Jalin Turner: “Don’t worry, little buddy,” he whispers down the front of his life jacket. “We’re going to be just fine.” You look at him. He looks at you. “Jalin,” you say. “Do you have a tarantula in there?” His eyes dart from side to side. “No,” he says, obviously lying. Fuck this, you’re swimming for it.
Kevin Holland: Try as you might, you can’t seem to get him to take this situation seriously. He’s just continually talking shit, saying stuff about how he’s “built different,” and therefore isn’t worried about dehydration or exposure. “Or sharks,” he adds, unprompted. “Fuck is a shark gonna do to me? I saw all the ‘Jaws’ movies. Even the one with what’s his name, fucking Anthony Hopkins.” You tell him he’s thinking of Michael Caine, who was in “Jaws IV: The Revenge.” No, he insists, Anthony Hopkins was in that motherfucker too. You’re quite certain he wasn’t, and even though you know you should just let it go, you can’t. The two of you argue about it until you’re both unable to form words with your dry, cracked lips. The dark veil of death drops before your eyes, bringing the debate to a merciful end. The only sound now is the boat bobbing on the water. The sea itself seems to exhale with relief.
Brian Kelleher: You guys aren’t out there more than fifteen minutes before he builds a radio out of his digital watch, some signal flares, and the zippers from the lightweight yet sensible jacket that he brought along on the journey just in case he needed it. He calls for help and before you know it the two of you are being hauled aboard a fishing boat. You’re so grateful to be saved, but Brian seems distracted by the sorrow on the face of the ship’s captain. He inquires after the man, who apologizes for his tears and explains that his wife of forty years has recently died. Brian listens patiently, comforts him with some words from Marcus Aurelius, and brews the man some tea on a hot plate. By the time you pull into port they’re making plans to go on a cross-country motorcycle ride together. Everyone seems to have forgotten you’re even there.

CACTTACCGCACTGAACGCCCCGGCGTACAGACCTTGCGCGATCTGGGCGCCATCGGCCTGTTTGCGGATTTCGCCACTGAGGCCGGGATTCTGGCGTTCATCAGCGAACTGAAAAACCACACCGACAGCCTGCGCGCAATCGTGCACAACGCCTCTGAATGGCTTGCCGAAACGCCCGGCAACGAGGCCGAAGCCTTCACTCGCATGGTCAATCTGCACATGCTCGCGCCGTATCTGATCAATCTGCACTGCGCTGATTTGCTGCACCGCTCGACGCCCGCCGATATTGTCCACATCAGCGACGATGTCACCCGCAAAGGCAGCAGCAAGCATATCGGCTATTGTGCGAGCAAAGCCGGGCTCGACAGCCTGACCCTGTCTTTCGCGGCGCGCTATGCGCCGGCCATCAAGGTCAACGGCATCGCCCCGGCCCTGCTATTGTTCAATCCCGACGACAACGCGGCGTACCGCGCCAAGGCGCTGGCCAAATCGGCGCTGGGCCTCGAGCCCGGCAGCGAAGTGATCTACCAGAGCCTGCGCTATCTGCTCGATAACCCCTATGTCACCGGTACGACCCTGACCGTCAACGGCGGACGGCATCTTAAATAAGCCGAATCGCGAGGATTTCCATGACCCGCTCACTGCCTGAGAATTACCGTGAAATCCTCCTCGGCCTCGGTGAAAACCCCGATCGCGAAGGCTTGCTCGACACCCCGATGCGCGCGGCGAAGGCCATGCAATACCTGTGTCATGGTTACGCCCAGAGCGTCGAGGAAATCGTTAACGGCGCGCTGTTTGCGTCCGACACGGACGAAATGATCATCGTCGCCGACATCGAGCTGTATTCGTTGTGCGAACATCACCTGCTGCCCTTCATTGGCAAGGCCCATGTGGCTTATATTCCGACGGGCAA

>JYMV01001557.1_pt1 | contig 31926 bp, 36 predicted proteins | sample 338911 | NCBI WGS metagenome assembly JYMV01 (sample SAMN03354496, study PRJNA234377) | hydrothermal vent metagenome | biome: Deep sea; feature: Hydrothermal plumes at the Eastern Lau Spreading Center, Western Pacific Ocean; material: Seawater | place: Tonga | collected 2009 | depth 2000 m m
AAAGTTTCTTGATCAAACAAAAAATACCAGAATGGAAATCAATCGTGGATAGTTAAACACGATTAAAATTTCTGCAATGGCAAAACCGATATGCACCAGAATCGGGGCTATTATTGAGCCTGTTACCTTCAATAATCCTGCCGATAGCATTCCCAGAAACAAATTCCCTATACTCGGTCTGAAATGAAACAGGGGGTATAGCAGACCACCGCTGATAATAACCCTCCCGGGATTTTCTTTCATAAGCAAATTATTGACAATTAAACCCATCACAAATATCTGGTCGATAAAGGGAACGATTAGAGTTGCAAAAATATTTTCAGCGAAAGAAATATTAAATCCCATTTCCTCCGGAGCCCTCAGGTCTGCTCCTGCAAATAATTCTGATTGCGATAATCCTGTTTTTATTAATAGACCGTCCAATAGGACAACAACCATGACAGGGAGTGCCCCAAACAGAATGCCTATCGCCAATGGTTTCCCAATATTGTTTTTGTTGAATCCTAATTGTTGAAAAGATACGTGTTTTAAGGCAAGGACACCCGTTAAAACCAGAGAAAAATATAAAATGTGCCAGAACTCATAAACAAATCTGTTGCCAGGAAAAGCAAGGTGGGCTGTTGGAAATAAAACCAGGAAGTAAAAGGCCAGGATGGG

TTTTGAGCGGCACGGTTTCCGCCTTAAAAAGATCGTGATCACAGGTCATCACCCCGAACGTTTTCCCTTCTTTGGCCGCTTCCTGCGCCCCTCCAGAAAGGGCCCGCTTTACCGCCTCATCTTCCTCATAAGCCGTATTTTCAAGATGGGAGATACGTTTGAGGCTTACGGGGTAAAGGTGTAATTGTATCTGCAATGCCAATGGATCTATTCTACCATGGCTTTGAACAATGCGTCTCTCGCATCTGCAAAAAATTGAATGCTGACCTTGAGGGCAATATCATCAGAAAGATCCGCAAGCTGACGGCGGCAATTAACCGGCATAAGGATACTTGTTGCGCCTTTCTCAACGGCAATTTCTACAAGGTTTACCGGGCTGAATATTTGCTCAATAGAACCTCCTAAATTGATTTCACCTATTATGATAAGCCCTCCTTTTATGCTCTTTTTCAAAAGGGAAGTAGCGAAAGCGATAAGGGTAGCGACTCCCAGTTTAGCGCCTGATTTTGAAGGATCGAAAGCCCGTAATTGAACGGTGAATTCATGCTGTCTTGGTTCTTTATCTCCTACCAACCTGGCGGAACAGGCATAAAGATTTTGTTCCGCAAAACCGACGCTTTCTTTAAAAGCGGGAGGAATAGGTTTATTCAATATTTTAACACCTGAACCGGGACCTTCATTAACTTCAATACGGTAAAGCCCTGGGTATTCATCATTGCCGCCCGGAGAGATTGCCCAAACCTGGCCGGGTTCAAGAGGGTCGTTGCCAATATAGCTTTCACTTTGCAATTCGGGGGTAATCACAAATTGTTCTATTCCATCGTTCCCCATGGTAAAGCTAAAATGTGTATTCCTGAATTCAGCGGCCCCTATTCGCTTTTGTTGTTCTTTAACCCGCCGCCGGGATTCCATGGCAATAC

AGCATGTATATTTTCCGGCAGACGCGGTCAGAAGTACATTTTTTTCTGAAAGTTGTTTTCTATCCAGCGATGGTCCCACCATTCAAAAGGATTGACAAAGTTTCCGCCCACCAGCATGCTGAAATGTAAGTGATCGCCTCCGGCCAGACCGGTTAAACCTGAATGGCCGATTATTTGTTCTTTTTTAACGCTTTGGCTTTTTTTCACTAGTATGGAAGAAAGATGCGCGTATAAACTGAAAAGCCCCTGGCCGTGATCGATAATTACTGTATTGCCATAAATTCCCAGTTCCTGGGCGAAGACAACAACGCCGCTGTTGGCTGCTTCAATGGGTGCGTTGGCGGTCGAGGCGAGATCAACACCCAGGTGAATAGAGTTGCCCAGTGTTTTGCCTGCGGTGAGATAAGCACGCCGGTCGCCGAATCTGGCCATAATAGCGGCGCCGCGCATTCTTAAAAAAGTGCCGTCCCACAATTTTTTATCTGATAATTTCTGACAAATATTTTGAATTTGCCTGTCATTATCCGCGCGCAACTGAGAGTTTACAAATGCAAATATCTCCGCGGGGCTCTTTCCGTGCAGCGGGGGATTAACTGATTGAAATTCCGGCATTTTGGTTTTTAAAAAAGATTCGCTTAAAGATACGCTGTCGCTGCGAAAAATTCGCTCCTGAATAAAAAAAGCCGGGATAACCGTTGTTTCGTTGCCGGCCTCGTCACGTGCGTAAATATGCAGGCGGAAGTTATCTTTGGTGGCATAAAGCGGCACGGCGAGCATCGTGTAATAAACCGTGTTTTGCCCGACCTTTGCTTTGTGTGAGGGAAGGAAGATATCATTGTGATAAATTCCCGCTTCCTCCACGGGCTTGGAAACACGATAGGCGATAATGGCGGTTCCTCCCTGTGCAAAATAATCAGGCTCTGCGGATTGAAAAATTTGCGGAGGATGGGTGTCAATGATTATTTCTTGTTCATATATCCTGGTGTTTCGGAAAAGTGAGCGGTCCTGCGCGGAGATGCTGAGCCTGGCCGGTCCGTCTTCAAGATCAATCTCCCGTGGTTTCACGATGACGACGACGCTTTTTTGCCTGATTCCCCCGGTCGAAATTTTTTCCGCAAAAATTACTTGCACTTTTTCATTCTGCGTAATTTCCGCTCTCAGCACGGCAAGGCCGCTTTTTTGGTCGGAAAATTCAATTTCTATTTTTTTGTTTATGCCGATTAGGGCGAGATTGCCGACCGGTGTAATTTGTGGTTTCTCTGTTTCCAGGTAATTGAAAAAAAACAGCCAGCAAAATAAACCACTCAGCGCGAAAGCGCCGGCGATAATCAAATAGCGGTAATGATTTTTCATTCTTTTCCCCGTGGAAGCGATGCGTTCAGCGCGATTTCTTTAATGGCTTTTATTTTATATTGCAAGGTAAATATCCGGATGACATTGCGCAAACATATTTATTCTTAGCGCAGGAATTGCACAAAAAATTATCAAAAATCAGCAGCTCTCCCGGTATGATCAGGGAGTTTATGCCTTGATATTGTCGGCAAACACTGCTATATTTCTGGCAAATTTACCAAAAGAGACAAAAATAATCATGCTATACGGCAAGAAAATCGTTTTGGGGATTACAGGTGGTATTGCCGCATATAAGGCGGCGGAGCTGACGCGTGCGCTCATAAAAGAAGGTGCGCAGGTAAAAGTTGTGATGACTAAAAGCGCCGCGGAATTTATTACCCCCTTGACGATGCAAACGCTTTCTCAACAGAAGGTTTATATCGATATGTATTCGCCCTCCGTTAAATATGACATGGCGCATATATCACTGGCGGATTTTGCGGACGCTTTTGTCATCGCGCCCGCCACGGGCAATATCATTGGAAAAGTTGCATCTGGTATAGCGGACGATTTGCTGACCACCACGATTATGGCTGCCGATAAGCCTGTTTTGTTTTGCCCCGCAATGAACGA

Colby Covington: For the first hour he seemed like he was holding it together fairly well. But as the day wears on he seems more and more detached from reality. First he started saying things like, “Don’t worry, bro. They’ll have a chopper out looking for me soon. I’m too valuable for them to leave me out here.” Then it was stuff like, “President Trump is probably on the phone with the Coast Guard right now, just making sure they have all my favorite snacks ready for when they pick me up.” You decided to just let that remark slide. He’d snap out of it soon, you thought. But now he seems to be spiraling out of control, muttering things like, “I’m the real champion, I’m important,” and “people only say those mean things because they’re jealous of me that’s all it is.” You tell him that you’ve read as many as three internet articles on survival situations, and the most important thing is to stay calm. But he’s not listening. Instead he’s shouting about being in the VIP section of the club, like the superstar he is, living that high life. “Colby,” you say. “You’re scaring me, man.” He leans over the side, scooping up seawater with his hands and drinking it down. “Popping bottles!” he shouts. “I’m famous and I’m never gonna die!”